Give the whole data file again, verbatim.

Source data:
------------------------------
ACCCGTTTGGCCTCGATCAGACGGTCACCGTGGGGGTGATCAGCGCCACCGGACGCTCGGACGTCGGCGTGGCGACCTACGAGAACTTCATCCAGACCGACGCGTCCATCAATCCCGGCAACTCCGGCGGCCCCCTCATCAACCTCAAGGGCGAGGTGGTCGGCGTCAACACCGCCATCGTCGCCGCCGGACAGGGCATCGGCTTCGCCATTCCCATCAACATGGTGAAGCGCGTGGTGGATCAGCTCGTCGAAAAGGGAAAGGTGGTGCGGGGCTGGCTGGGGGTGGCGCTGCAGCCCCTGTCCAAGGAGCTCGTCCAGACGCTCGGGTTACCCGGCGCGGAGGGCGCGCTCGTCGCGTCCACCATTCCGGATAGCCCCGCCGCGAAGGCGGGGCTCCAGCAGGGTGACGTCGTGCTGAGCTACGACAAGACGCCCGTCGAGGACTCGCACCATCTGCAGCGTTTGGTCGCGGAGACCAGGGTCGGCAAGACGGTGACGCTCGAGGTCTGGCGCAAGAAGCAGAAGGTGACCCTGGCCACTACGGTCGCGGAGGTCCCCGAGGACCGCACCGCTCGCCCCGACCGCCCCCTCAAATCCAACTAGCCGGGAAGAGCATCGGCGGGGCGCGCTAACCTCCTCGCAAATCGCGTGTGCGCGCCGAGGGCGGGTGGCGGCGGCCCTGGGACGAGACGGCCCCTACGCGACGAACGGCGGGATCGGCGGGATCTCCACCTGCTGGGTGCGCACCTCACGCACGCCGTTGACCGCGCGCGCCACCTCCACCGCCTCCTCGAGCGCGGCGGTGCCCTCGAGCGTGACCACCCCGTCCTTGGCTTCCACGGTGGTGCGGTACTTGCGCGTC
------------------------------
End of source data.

ACCCGTTTGGCCTCGATCAGACGGTCACCGTGGGGGTGATCAGCGCCACCGGACGCTCGGACGTCGGCGTGGCGACCTACGAGAACTTCATCCAGACCGACGCGTCCATCAATCCCGGCAACTCCGGCGGCCCCCTCATCAACCTCAAGGGCGAGGTGGTCGGCGTCAACACCGCCATCGTCGCCGCCGGACAGGGCATCGGCTTCGCCATTCCCATCAACATGGTGAAGCGCGTGGTGGATCAGCTCGTCGAAAAGGGAAAGGTGGTGCGGGGCTGGCTGGGGGTGGCGCTGCAGCCCCTGTCCAAGGAGCTCGTCCAGACGCTCGGGTTACCCGGCGCGGAGGGCGCGCTCGTCGCGTCCACCATTCCGGATAGCCCCGCCGCGAAGGCGGGGCTCCAGCAGGGTGACGTCGTGCTGAGCTACGACAAGACGCCCGTCGAGGACTCGCACCATCTGCAGCGTTTGGTCGCGGAGACCAGGGTCGGCAAGACGGTGACGCTCGAGGTCTGGCGCAAGAAGCAGAAGGTGACCCTGGCCACTACGGTCGCGGAGGTCCCCGAGGACCGCACCGCTCGCCCCGACCGCCCCCTCAAATCCAACTAGCCGGGAAGAGCATCGGCGGGGCGCGCTAACCTCCTCGCAAATCGCGTGTGCGCGCCGAGGGCGGGTGGCGGCGGCCCTGGGACGAGACGGCCCCTACGCGACGAACGGCGGGATCGGCGGGATCTCCACCTGCTGGGTGCGCACCTCACGCACGCCGTTGACCGCGCGCGCCACCTCCACCGCCTCCTCGAGCGCGGCGGTGCCCTCGAGCGTGACCACCCCGTCCTTGGCTTCCACGGTGGTGCGGTACTTGCGCGTC